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A Bird's Eye View Blog

Fireside Charts: A Dovish Fed, the Trade War Trudges On, the U.S. Yield Curve Extends and Deepens

by : BCM Investment Team | POSTED: Mar22, 2019 | CATEGORY: Equity, Economics, Market Highlights, Fireside Charts

This Friday’s Fireside Charts is one of our favorites in that the charts and data below are forcing us to ask crucial questions about where the market is headed. March Madness indeed! First up, the FED announced on Wednesday that they will not be hiking rates this time around, with zero predicted rate hikes for the rest of the year. This is a highly dovish departure from their December projections.The market saw a rally after this news, which quickly faded when Trump announced tariffs on Chinese goods will stay for a “substantial period of time”. We will likely see even weaker manufacturing reports across the globe going forward. Meanwhile, a look into German and Swiss bond yields. Why are global bond yields so low? Are the foreign bond markets are more in tune with the global economy than here at home? 

 

1. In addition to eliminating any projected rate increases for 2019 and lowering 2020 to one, the Fed is also stopping QE reversal! Here is their plan:

 

 

Source: SMRA/Oxford Economics, as of 3/21/19

 

 

2. Does the trade war trump the FED? (pun intended!)

 

 

Source: Bloomberg, as of 3/21/19

 

 

3. The yield curve inversion has extended and deepened...

 

 

Source: WSJ Daily Shot, as of 3/20/19

 

 

4. Over $9.5 trillion of debt has a negative yield...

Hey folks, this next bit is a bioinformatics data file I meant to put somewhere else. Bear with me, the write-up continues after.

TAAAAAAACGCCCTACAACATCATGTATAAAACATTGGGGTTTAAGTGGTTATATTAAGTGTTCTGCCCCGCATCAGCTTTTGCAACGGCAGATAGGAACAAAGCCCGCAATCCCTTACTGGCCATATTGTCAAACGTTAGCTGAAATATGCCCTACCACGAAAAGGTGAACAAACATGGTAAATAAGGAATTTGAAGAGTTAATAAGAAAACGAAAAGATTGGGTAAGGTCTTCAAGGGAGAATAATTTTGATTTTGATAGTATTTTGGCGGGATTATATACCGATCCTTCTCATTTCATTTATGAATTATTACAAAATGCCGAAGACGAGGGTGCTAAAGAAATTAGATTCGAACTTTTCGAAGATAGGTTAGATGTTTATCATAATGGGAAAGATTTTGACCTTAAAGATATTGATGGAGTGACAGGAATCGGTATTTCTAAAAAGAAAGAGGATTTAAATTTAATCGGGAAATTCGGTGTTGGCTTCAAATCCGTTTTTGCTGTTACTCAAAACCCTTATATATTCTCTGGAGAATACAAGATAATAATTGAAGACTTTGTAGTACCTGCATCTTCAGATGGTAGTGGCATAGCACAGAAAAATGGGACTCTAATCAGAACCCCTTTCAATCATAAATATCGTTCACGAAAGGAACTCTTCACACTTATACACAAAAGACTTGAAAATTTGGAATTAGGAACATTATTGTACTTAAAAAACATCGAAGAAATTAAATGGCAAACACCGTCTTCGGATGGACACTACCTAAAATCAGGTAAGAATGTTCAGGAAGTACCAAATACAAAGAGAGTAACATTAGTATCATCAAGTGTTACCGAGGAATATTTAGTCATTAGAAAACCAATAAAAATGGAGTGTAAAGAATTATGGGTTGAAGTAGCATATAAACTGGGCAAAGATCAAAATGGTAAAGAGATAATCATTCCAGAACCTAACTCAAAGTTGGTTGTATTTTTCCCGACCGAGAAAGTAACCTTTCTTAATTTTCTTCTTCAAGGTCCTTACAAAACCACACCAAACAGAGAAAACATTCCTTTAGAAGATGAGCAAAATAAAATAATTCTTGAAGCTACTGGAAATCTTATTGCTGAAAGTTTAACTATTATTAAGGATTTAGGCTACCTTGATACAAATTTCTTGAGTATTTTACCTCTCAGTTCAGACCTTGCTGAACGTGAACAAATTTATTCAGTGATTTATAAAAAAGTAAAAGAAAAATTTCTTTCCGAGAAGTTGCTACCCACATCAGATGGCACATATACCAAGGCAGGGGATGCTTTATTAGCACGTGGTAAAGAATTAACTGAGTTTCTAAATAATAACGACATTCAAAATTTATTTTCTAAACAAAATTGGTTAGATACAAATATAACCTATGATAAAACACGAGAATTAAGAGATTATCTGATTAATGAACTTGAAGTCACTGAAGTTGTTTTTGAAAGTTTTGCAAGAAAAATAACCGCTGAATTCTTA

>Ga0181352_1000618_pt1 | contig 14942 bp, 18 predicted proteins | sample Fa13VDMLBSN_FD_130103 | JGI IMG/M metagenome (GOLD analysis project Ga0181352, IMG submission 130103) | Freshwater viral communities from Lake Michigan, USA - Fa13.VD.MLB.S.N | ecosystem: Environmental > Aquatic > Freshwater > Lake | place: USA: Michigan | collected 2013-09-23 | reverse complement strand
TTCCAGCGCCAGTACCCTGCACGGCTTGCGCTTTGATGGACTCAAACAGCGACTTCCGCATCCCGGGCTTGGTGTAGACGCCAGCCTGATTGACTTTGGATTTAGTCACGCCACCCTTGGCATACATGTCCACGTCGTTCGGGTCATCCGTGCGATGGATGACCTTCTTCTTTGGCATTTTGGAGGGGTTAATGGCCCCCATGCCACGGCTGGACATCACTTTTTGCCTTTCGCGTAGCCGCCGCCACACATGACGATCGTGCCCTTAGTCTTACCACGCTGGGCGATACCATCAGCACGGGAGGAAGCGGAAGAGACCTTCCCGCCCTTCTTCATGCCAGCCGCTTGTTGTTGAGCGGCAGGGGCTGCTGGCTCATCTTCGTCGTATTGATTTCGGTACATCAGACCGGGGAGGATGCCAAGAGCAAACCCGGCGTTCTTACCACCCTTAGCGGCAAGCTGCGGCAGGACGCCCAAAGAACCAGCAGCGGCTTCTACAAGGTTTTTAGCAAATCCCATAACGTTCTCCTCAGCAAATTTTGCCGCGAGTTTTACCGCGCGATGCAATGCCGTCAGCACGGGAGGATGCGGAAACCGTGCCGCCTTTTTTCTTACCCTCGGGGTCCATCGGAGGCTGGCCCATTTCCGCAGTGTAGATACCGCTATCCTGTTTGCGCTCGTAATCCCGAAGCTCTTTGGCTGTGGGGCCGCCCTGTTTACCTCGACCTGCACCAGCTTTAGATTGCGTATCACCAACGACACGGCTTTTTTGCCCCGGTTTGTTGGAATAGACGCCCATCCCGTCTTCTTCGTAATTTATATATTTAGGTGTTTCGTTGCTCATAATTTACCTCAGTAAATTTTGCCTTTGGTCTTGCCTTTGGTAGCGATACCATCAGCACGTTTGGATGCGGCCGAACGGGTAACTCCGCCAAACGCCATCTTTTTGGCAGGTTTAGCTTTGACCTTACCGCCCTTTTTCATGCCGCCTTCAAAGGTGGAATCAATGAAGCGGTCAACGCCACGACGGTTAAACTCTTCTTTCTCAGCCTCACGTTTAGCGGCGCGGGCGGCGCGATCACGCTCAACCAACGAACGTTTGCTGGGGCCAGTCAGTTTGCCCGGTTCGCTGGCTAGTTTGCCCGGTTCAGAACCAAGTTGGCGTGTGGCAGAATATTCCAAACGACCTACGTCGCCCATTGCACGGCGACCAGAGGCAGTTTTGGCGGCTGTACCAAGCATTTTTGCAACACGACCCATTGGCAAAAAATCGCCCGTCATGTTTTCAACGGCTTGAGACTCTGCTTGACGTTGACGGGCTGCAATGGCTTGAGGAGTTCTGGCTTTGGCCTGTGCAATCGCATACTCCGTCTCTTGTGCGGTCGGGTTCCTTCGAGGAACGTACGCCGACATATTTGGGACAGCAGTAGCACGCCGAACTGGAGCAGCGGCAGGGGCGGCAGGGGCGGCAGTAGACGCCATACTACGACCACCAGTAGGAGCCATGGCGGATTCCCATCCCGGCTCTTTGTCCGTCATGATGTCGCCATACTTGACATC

Source: Bloomberg, as of 3/21/19

 

 

5. Given that the average maturity of U.S. Treasuries is 5-7 years, most of the debt is in the inversion (longer maturities have lower rates than shorter maturities).

 

 

Source: Bloomberg, as of 3/21/19

 

 

6. A Dovish FED is putting pressure on the USD which is giving a bid to many commodities.

 

 

Source: Bloomberg, as of 3/20/19

 

 

7. A welcome positive print out of the Philly FED.

 

 

Source: WSJ Daily Shot, as of 3/21/19

 

  

8. German 10 year Bunds just fell to zero (interest rate). Why are global bond yields so low? Are the bond markets are more in tune with the global economy?

 

Source: WSJ Daily Shot, as of 3/21/19

 

 

9. Across the pond, a Dovish ECB weakened the Euro, now the Dovish FED and weak USD give other currencies a bid...

 

 

Source: WSJ Daily Shot, as of 3/20/19

  

 

10. Japan's manufacturing slump continues... (less than 50 is contraction).

 

 

Source: WSJ Daily Shot, as of 3/21/19

 

  

11. Another negative trend...

  

 

Source: WSJ Daily Shot; as of 3/21/19

 

 

In our Fireside Charts posts, including today's blog, it is reiterated time and time again that the U.S. is not an island and we live in a global, intertwined economy. How does this concept lend itself to the current issue of markets ripping up while the global economy slows? Examine the disconnect by reading: The Stock Markets are Ripping Up. The Economy is Slowing. What Could Ultimately Be Wrong? 

 

The Stocks Markets Are Ripping Up. The Economy is Slowing.  What Could Ultimately Be Wrong? 

 

 

 

 

Disclosure: The charts and info-graphics contained in this blog are typically based on data obtained from 3rd parties and are believed to be accurate. The commentary included is the opinion of the author and subject to change at any time. Any reference to specific securities or investments are for illustrative purposes only and are not intended as investment advice nor are a recommendation to take any action. Individual securities mentioned may be held in client accounts.